Whitney students will head to Uganda to help build schools
This summer, two Whitney High students will board a plane destined for the war-torn country of Northern Uganda, Africa.
Not out of obligation, but out of choice, seniors Bryn Hobson and Elena Frink, will set out to assist and meet the students they’ve been raising funds for in the past few months at Anaka Secondary School in Northern Uganda.
Hobson and Frink’s mission to help the children of Northern Uganda began after watching a documentary by three young men traveling to Uganda – a country that’s facing a more than two-decade long war. Their documentary tells the story of children in Northern Uganda abducted at night and trained to become soldiers who kill. Since it’s release, the film spurred the start of Invisible Children clubs within schools across the U.S.
Jon Bryant, the adviser for the Invisible Children club at Whitney High School, said he shows the documentary in his geography class and finds that after seeing the film, most students ask how they can help.
“Some kids become really committed,” Bryant said.
Seniors like Hobson and Frink, who have been in the club since their freshman year. For the past few months, the club has been committed to raising funds for Schools for Schools, a nation-wide fundraiser helping the children in Uganda. The fundraiser is broken down by school region – each working toward a trip to Uganda. The school that raises the most money in each region has the option to send one student to Uganda.
Through about a dozen fundraising events, the Whitney High club raised almost $12,000 and beat out 394 other schools in the region in the race to send a student to the country. One of their fundraising events, Splash for Cash – splashing teachers with paint to raise funds – was the reason for their second win for most creative fundraising idea. That win awarded the school the ability to send another student to Uganda.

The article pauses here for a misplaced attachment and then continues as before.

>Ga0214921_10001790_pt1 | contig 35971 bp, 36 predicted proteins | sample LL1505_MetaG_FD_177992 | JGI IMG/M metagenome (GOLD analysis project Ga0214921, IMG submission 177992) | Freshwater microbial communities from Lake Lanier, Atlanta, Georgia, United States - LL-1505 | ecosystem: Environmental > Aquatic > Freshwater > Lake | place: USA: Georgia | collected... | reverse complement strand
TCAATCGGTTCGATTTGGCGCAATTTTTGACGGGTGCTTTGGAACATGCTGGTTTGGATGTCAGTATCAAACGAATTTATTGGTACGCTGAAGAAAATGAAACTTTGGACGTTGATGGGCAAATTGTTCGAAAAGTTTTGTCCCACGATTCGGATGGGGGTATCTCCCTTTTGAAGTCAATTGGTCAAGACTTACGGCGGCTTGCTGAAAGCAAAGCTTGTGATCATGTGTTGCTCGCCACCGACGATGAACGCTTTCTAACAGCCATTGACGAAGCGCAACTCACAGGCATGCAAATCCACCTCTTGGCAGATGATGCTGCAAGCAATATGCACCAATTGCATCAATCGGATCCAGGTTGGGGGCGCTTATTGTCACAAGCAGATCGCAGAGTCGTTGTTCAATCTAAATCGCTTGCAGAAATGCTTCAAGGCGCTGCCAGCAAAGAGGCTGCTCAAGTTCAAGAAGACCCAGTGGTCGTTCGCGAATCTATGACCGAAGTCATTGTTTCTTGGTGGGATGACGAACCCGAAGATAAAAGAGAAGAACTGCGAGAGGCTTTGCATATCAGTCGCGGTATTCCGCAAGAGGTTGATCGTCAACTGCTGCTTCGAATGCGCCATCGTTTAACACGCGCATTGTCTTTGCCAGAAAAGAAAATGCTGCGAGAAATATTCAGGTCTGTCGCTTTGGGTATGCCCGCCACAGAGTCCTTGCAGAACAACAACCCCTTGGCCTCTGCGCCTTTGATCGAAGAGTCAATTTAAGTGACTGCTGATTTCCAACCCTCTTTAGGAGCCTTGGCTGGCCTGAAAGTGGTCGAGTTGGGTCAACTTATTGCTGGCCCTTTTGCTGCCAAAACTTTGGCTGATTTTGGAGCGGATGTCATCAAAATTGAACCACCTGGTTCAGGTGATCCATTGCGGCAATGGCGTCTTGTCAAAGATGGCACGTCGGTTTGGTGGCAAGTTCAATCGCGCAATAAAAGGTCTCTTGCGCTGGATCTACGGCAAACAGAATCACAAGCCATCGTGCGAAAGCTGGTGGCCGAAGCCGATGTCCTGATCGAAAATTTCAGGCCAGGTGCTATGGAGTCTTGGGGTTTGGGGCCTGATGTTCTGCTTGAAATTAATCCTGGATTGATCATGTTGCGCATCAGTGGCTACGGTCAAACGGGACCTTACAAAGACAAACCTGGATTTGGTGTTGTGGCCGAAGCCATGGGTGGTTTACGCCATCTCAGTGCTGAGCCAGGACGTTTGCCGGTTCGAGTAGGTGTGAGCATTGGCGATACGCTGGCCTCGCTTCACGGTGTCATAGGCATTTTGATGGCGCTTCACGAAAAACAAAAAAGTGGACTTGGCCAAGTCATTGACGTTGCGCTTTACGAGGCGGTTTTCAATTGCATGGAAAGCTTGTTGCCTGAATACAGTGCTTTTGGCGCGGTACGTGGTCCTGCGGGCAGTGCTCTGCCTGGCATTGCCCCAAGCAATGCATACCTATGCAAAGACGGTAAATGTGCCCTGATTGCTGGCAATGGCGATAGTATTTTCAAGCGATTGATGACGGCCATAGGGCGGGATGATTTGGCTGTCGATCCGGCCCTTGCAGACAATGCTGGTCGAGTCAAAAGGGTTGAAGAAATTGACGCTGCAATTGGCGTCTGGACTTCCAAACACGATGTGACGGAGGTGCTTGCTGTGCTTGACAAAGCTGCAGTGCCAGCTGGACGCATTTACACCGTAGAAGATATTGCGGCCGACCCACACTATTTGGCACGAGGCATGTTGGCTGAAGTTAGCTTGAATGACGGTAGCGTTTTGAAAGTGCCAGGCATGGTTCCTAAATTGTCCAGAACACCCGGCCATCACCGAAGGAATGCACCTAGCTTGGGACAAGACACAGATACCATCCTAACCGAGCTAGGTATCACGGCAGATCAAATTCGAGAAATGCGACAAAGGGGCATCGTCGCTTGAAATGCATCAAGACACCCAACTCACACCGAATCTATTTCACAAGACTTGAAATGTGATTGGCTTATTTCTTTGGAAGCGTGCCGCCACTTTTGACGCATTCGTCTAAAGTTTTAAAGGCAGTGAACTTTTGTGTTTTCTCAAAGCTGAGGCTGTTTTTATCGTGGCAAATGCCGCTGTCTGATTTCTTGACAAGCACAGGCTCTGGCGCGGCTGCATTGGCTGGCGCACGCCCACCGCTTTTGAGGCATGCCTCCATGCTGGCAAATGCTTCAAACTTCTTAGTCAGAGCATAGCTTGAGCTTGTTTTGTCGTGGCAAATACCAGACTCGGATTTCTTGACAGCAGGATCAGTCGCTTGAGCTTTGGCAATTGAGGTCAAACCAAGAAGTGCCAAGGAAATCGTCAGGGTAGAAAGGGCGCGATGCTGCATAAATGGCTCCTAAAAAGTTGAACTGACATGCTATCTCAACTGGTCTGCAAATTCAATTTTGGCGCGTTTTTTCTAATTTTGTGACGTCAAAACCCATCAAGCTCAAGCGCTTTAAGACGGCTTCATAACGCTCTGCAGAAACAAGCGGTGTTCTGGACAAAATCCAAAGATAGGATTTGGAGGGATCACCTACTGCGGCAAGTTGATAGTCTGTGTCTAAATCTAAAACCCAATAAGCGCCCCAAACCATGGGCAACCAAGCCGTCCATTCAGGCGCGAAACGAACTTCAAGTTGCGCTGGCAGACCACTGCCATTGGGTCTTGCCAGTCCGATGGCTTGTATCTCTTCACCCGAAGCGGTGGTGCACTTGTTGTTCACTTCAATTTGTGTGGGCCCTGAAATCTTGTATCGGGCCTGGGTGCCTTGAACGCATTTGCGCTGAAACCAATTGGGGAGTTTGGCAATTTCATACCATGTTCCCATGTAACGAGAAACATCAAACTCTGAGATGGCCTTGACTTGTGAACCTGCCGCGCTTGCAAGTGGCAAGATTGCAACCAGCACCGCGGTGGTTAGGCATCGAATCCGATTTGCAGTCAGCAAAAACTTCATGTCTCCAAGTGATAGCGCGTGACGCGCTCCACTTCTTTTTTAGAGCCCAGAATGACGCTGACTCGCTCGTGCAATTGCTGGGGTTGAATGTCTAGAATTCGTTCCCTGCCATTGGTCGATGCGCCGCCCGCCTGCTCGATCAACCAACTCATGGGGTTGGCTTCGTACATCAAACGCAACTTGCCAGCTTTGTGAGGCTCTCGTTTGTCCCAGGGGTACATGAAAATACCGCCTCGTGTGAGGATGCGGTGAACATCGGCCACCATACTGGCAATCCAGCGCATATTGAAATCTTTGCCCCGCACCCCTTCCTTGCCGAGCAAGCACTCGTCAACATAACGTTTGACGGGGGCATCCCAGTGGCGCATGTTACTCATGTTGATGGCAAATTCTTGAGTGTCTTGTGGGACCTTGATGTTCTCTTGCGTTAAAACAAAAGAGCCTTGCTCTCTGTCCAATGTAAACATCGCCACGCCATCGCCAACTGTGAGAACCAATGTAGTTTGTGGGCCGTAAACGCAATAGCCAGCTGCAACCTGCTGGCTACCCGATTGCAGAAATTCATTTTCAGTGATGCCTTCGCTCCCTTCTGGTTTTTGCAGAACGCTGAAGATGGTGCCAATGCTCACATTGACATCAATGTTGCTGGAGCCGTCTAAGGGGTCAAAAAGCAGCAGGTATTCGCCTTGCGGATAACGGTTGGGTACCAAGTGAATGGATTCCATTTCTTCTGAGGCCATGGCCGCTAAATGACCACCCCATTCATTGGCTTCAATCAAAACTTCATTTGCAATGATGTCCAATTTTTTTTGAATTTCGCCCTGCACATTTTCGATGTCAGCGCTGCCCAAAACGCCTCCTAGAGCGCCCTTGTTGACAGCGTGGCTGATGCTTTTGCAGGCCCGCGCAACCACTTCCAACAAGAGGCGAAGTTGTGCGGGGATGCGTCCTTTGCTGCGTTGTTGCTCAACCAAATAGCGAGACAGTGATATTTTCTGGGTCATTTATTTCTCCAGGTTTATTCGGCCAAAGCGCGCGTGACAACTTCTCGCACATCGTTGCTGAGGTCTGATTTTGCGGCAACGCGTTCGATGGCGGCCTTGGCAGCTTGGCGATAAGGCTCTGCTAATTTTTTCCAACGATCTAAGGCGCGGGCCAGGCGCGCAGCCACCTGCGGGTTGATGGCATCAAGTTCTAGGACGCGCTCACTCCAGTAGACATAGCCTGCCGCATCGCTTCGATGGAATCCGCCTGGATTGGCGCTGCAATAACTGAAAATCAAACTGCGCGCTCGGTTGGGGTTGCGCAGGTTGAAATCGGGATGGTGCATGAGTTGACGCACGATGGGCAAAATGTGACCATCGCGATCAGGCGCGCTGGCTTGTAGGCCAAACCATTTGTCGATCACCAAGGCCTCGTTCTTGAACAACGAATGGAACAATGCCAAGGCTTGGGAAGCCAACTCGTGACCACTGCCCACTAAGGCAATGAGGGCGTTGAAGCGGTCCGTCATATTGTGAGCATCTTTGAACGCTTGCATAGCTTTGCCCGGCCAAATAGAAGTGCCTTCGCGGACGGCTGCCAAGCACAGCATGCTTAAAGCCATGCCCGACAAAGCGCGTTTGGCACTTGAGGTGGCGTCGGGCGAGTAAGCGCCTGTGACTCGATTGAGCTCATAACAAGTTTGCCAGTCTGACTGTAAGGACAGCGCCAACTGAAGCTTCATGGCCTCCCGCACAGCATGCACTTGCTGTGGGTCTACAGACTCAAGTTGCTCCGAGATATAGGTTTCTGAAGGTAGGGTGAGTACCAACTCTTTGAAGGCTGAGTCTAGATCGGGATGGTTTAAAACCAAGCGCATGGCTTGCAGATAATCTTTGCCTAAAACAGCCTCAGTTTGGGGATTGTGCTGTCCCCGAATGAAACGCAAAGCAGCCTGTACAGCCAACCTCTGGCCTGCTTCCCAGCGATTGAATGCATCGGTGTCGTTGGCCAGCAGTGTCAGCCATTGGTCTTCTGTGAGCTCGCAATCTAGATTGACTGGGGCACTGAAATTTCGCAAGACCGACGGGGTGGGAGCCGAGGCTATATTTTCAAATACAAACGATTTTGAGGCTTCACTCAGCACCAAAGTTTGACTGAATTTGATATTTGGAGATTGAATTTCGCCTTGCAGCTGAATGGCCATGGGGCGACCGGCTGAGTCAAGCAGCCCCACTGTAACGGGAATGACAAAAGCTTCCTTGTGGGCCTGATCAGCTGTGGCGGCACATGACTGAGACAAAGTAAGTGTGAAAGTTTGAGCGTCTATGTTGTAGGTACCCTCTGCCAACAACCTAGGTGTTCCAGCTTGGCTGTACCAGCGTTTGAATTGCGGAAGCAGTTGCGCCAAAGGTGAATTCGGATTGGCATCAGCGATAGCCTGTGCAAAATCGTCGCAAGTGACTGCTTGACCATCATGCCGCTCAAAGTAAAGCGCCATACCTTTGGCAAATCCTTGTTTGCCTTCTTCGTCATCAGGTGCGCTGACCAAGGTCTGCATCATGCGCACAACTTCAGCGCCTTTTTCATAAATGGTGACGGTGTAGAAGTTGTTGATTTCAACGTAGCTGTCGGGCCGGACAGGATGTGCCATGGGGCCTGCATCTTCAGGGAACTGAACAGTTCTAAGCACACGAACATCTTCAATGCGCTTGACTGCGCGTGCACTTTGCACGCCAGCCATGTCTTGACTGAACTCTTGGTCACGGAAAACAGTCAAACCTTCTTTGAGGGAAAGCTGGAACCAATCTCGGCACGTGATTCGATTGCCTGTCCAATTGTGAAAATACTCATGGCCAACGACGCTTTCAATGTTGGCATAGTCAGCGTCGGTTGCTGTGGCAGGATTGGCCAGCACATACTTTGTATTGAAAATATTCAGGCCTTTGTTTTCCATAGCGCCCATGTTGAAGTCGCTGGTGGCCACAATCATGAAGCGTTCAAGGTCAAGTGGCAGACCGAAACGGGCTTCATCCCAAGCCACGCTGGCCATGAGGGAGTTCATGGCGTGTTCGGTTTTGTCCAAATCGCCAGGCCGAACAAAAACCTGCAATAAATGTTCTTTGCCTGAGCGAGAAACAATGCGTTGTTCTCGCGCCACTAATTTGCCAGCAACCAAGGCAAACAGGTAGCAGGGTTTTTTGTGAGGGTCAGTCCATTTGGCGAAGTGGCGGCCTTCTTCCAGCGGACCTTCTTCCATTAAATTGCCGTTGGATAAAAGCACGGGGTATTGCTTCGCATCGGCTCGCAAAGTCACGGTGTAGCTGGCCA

Each of the club members was welcome to apply to be the chosen two, but one of the restrictions was parent approval, Bryant said. Because of that, only 10 students applied, out of a club of approximately 100 people.
With a club vote, Frink and Hobson were chosen.
“I danced,” Frink said of the first thing she did when she heard the news.
“We just called each other and yelled on the phone,” Hobson said.
The two leave for their 24-hour flight sometime in June this summer and will meet students at Anaka Secondary School in Uganda and do some manual labor to help build and fix schools, Bryant said. But what the students are most excited for is meeting the students and children of the country and bringing back their inspiring stories.
“Sharing the experience personally is a lot more powerful,” Hobson said.
Although they both are thrilled to embark on this trip of a lifetime, one of the things that concern Frink and Hobson is the potential for the war situation in Northern Uganda to worsen. But they’re keeping their fingers crossed and hoping for the best – even if it means receiving seven to eight shots in preparation for the trip.
“We’ve seen poverty in like, Mexico, but I think it will be more drastic,” Frink said.
Frink and Hobson will make the trek with almost 20 other students from across the country in an effort to make the Invisible Children message heard.
“The kids have really felt like they can be an advocate for a kid who doesn’t have a voice,” Bryant said.
For more information on Invisible Children, go to www.invisiblechildren.com.
– Contact Lauren Weber at email@example.com.